There are two ways of completing this level, you may wish to do both :-)

Now it gets interesting. This is the first bit of code where it isn’t obvious what the intent is from a quick glance.

I think I have found three ways to get this to execute getflag, though one is just a variation of another.

The code reads from stdin, then checks for “Content-Length: “, reads a length integer, and then processes this.

There are a number of paths from this point. If the length is less than the buf length (1024), then fread is called. Then there is a bug.

This is what happens on this code path:

But later on:

From the man page of fread:

size_t fread(void *ptr, size_t size, size_t nmemb, FILE *stream);

The function fread() reads nmemb elements of data, each size bytes
long, from the stream pointed to by stream, storing them at the loca‐
tion given by ptr.

fread() and fwrite() return the number of items successfully read or
written (i.e., not the number of characters).

Whilet both read in the same data, the return values will be different. The first will return 1, the second will return the number of chars read.

This means the only way to get to process with the length less than 1024 is to set the length to 1. This restricts our options a fair bit.

We’ll try it out though:

As expected, the value we pass (E, arbitrary choice) gets “processed” to become D. system is then called, but because we can only provide a single character, we can’t null terminate the command, and we get some random values after.

We can see these values vary each time we run it:

One thing that does happen though is that, by chance, we end up with a null being in the right place:

This is pure luck. The rest of buffer is uninitialized and nulls are common in uninitialised memory.

If we now symbolic link D to /bin/getflag, and alter the path so it runs D when the null is in the right place:

Hmmph. Why is it not the flag account? I think this is a bug – the call to system isn’t preceded by setresuid/setresgid, so anything it runs will run as the real UID (level11) instead of the effective UID (flag11).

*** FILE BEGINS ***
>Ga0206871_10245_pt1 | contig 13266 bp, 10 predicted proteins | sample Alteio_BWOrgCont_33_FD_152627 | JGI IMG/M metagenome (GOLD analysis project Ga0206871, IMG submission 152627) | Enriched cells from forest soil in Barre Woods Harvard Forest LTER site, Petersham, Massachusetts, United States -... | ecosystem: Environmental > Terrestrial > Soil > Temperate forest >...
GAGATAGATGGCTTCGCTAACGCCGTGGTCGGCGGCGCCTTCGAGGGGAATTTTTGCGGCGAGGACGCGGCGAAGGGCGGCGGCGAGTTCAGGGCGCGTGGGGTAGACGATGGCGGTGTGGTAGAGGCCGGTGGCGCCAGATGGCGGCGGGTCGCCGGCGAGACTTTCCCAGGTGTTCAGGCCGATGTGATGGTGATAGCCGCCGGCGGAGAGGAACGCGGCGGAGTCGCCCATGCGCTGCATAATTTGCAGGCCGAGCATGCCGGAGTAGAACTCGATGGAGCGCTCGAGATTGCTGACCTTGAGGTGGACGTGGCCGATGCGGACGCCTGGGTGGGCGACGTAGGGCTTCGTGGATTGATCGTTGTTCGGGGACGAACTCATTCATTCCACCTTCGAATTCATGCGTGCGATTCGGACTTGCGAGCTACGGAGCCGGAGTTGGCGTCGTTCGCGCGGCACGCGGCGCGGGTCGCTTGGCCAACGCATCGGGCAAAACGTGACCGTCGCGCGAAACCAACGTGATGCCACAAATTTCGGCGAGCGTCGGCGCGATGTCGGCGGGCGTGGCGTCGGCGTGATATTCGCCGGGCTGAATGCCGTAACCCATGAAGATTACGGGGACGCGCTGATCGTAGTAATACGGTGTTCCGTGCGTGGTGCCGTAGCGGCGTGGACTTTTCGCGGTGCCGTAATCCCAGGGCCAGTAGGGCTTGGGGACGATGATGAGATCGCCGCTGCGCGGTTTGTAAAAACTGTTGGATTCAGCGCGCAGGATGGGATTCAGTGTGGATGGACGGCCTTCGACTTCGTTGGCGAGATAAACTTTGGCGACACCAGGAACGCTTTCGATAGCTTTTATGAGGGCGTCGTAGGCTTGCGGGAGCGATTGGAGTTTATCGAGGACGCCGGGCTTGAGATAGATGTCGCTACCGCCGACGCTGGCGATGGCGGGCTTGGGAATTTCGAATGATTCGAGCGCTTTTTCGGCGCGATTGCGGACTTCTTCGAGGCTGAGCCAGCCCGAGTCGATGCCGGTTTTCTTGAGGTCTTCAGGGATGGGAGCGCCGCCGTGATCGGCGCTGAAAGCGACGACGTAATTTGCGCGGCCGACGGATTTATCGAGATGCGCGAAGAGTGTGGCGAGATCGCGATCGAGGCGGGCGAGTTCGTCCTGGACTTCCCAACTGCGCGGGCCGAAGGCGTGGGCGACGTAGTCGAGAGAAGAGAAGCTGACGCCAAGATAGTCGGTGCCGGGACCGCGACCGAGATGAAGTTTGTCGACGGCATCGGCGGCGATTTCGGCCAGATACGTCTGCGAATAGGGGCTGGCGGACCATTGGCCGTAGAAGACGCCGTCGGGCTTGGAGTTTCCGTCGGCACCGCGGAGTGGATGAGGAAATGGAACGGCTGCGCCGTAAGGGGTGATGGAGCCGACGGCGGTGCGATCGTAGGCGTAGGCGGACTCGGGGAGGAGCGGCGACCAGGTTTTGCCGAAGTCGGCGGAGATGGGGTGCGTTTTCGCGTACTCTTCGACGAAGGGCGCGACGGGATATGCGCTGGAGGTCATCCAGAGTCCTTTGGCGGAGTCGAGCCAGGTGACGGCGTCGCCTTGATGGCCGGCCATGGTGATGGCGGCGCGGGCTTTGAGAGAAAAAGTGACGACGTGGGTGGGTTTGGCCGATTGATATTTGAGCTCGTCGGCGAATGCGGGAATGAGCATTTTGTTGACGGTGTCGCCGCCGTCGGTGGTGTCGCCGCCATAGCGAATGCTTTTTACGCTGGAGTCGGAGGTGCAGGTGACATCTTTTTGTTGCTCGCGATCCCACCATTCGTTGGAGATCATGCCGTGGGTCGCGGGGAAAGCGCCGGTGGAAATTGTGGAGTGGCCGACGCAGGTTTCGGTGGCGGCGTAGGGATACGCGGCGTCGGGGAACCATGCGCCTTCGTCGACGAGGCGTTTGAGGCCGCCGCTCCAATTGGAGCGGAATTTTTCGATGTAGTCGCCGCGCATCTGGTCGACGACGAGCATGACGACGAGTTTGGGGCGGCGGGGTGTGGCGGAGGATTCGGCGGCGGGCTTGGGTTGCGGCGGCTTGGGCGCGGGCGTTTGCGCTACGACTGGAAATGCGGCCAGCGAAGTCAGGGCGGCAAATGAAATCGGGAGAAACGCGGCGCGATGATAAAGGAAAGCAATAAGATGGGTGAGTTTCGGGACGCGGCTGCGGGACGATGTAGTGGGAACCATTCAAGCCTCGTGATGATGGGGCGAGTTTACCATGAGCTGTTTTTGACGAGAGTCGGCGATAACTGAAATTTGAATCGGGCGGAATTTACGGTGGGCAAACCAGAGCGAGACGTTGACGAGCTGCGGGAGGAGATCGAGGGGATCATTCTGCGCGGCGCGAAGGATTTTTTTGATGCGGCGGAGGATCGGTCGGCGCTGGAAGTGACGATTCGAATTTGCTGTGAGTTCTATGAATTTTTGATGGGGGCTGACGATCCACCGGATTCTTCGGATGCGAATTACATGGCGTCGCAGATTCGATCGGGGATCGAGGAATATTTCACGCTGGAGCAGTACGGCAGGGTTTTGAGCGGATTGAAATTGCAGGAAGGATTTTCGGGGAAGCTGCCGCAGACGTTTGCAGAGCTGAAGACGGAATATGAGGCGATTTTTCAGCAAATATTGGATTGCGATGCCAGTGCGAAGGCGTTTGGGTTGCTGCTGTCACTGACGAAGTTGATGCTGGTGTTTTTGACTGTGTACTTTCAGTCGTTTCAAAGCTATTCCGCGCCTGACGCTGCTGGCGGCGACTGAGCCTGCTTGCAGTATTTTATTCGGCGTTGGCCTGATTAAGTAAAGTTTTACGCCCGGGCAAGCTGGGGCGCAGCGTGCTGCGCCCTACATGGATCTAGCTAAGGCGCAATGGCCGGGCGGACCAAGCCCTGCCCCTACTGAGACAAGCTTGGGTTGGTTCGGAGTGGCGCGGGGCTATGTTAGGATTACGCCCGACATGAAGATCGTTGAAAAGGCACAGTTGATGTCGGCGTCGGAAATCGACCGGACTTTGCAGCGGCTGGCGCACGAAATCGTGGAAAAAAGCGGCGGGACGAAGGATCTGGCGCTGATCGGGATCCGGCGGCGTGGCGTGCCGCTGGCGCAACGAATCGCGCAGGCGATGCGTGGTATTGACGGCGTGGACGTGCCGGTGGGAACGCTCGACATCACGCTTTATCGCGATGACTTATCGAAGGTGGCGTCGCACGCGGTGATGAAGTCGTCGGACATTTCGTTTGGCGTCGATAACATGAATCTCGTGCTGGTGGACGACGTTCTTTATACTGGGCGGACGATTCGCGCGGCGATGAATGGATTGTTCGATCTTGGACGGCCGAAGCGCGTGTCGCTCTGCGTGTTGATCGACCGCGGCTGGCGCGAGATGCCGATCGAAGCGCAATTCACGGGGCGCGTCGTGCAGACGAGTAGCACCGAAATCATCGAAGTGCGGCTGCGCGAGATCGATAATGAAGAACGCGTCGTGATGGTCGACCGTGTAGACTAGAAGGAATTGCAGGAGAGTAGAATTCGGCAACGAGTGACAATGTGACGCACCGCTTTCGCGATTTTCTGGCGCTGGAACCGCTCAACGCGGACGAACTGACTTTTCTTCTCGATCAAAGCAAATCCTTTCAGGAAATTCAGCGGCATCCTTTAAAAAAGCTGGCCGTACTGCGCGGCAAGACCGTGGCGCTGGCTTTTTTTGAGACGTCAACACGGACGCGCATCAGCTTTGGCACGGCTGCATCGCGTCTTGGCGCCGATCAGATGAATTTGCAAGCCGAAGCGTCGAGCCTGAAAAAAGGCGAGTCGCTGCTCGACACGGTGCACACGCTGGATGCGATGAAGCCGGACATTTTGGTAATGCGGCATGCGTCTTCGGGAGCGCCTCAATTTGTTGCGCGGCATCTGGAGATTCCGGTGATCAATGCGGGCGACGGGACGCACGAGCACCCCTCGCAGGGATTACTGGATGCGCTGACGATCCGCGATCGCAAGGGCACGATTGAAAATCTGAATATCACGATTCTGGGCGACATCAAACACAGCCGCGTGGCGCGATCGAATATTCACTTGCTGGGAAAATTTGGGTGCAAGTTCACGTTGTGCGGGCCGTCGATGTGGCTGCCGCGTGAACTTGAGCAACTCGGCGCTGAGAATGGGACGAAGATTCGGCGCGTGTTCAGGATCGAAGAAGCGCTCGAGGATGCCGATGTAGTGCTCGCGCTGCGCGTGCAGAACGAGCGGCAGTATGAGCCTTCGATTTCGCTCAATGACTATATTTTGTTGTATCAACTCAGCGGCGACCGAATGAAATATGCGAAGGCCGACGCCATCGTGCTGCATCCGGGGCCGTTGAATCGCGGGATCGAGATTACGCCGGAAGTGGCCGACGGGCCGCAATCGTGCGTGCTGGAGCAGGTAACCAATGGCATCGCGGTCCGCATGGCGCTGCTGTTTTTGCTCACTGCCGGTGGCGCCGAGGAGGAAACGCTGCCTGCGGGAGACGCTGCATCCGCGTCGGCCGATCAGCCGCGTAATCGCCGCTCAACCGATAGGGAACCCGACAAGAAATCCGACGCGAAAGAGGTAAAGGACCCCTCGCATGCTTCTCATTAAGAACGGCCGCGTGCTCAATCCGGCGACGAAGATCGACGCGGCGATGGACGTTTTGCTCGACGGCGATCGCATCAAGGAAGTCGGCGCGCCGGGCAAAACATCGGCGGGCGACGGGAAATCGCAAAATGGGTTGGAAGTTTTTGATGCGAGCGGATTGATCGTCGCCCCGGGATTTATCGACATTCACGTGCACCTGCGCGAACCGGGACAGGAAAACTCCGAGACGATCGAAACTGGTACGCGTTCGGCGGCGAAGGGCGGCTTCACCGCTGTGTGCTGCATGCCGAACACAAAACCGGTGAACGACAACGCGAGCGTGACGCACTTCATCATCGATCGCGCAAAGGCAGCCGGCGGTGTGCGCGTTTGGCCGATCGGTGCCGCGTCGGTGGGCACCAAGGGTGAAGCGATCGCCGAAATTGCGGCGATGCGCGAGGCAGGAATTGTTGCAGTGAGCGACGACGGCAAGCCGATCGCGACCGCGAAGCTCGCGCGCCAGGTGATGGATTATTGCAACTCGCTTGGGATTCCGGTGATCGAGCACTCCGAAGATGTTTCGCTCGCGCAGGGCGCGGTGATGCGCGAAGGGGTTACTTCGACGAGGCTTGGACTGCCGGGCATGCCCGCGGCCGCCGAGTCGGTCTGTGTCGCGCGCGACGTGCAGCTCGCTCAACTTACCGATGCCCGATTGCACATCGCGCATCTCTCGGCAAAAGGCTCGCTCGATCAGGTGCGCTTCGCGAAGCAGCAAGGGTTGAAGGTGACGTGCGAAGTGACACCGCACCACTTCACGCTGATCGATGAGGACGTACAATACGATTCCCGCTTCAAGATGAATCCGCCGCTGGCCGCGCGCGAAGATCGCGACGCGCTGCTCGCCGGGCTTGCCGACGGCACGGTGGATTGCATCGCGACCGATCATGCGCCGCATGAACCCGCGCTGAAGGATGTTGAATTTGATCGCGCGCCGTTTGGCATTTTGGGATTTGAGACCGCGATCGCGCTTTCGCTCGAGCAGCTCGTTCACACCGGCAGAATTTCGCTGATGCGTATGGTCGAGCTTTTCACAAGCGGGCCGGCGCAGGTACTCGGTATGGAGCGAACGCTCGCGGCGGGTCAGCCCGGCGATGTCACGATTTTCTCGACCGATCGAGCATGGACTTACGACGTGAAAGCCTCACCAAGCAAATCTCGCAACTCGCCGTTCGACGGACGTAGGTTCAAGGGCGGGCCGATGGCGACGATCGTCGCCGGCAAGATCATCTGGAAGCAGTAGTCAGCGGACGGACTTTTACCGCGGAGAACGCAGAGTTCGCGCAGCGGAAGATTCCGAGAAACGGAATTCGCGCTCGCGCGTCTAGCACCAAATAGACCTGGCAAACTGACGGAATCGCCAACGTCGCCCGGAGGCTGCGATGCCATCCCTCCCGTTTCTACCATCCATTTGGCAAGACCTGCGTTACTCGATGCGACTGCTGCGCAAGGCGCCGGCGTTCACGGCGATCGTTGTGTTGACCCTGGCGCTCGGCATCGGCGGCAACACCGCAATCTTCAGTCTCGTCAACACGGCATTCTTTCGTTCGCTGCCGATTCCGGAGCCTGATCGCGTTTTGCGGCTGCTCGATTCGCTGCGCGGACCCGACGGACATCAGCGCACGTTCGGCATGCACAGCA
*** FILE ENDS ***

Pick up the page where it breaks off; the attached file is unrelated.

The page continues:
Co-incidentally, I had recently read of a technique to fill uninitialised memory. It’s virtually useless in the real world – using uninitalised memory is indicative of much bigger issues. It’s interesting though, so let’s try it here.

This technique uses an environment variable called LD_PRELOAD. This is commonly used to override library functions for debugging (or exploits!). When the linker starts up, it reads the entirity of LD_PRELOAD onto the stack and then doesn’t clean up afterwards. This means we can initialise the memory to something under out control:

i.e. fill the stack with one thousand /bin/getflags.

Then when we run flag11 with length of 1, it will almost certainly have this in the buffer already:

Again the same issue with suid/system, but I think it counts.

Now we need to come back to the length being 1024 or more. What happens here?

There is a really simple encryption function:

We can easily build the reverse of this in Python and output a string:

(note, that I terminated the command with newline (x0a) to start with, which was causing this to fail)

We can then pipe this into the executable, to run the command:



Whilst playing around with this level, I thougut there might be something I could do with the random path/filename that is used when the content length is 2014 or greater.

The filename is normally of the form:

As seen from strace. This is PID (process ID) with a “random” string.

We can gain control of this string, the filename, and stop it from being deleted. This uses LD_PRELOAD, but for it’s genuine use.

First, we must check that the executable is dynamically linked:


Now we need to create a c file to override the functions we want – random(), unlink() and getpid():

The we compile it into a library, set LD_PRELOAD, and then run the executable:

And now we have control of the filename, and it is preserved rather than deleted.